In this office letter (dated 28.8.2000) he has been requested to produce the copies of the memorandum and other records issued by the State Geologist to him.

But, he has not produced the copies of the same.

The erstwhile State Geology Branch of the Department of Industries and Commerce was upgraded as a separate Department of Geology and Mining and is functioning as 4 a separate department with effect from 14.4.1983. The Government issued order dated 15.3.1989 permanently transferring the officers and staff of the State Geology Branch to the new Department of Geology and Mining. The name of Thiru C. Jacob is not finding a place in this GO..............

Thiru C. Jacob absented from attending duties without proper leave application. He has taken up private employment without prior permission which is against Government Servants' Conduct Rules and he has not turned up for duty in time. He has absconded from duty from 1.11.1980 to 4.5.2000 without intimating the reasons for absenting himself. As he has completely absconded from duty his name did not find a place in the list of officers and staff transferred to the new Department of Geology and Mining vide GO Ms. No.1/Industries (SIA 2) Department dated 15.3.1989 from the erstwhile State Geology Branch of the Department of Industries and Commerce. This clearly bring to light that the applicant was not considered as a regular employee of the Department of Industries and Commerce as he has not followed the relevant rules and absented from attending duties without proper leave application.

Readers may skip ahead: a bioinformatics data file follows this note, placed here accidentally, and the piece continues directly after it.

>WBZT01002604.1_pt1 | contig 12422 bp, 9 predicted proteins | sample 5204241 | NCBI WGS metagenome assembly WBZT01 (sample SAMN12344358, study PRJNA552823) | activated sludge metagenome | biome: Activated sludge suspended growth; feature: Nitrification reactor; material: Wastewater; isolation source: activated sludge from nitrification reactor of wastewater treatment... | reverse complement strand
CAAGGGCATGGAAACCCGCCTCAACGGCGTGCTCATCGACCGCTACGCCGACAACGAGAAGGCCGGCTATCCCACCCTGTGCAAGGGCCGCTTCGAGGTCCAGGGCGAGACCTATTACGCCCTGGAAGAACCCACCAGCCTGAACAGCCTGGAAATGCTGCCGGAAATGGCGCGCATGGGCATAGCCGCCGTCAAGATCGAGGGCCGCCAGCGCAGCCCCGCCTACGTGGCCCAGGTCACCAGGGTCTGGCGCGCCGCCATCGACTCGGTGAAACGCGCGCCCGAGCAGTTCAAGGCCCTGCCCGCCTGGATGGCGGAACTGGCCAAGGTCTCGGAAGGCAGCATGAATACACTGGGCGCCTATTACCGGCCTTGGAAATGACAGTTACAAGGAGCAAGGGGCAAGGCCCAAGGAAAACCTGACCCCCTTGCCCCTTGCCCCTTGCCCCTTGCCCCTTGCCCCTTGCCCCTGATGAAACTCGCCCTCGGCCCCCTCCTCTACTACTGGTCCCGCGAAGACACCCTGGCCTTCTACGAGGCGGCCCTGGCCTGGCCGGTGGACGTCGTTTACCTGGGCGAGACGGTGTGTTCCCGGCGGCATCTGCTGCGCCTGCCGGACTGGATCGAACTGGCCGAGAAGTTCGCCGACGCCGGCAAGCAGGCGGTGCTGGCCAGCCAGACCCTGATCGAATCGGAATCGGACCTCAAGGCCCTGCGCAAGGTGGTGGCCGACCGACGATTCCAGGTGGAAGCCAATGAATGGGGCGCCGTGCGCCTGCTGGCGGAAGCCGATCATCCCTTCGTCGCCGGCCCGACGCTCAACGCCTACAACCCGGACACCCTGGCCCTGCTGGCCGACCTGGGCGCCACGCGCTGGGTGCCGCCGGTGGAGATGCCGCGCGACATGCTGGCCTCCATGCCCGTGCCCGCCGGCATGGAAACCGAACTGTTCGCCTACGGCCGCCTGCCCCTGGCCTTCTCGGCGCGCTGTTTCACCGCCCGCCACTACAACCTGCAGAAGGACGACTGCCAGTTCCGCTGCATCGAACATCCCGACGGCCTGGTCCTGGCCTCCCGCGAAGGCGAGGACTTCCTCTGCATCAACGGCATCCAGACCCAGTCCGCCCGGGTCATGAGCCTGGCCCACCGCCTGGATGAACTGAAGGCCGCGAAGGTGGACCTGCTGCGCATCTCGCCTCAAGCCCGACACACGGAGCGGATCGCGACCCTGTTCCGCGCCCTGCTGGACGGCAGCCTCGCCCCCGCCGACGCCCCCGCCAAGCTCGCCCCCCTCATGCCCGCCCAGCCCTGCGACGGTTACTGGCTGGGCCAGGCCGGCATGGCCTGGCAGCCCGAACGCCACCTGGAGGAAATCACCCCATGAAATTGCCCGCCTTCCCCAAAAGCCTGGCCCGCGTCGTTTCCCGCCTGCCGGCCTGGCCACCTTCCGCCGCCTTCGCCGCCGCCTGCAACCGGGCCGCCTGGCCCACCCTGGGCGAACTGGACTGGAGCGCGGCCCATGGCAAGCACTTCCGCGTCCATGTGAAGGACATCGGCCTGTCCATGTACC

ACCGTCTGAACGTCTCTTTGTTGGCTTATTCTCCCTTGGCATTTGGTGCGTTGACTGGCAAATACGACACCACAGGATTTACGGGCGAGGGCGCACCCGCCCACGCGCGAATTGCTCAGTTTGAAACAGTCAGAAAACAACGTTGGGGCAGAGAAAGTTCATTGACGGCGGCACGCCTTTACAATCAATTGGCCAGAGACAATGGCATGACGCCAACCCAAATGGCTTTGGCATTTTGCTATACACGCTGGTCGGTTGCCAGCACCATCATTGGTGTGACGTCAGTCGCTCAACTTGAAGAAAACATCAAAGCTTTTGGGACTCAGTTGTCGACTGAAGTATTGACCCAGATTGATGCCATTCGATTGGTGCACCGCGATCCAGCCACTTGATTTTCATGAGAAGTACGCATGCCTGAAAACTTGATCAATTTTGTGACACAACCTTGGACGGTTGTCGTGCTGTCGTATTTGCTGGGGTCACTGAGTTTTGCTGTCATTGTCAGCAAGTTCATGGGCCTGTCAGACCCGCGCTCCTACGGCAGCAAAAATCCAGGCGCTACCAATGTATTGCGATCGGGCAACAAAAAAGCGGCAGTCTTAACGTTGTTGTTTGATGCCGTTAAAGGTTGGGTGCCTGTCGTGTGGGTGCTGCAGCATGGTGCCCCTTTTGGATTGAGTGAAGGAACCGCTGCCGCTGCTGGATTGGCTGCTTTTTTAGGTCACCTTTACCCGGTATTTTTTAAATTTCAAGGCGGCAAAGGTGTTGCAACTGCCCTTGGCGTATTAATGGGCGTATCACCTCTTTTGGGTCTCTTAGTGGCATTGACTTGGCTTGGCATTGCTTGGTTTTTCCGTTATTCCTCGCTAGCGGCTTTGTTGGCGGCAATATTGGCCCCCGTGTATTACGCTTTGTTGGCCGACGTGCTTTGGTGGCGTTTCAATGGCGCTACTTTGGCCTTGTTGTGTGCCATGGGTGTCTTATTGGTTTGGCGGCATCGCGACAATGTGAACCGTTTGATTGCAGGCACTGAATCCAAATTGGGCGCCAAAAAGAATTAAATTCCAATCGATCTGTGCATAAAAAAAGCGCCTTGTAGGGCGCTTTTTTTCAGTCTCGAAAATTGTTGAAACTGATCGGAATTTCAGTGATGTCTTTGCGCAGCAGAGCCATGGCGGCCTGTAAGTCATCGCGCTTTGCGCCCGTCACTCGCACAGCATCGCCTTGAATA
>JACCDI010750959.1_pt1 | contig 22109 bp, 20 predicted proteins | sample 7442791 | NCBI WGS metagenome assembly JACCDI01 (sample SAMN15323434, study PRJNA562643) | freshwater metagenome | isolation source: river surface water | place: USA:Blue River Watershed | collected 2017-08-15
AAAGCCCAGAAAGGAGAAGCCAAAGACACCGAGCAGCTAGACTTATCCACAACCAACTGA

Thiru C. Jacob has not produced the second and subsequent pages of the memo issued to him by the State Geologist, Madras in RC NO.19093/E2/80 dated 8.7.1982 for perusal. It is evident from the available records that the individual stayed away from duty without any information to the office and taken up private employment without prior permission.

Therefore, his request for permitting him to rejoin duty after a lapse of twenty years cannot be complied with.

3.     On 10.3.2003, the petitioner filed an original application before the Tamil Nadu Administrative Tribunal for the following relief :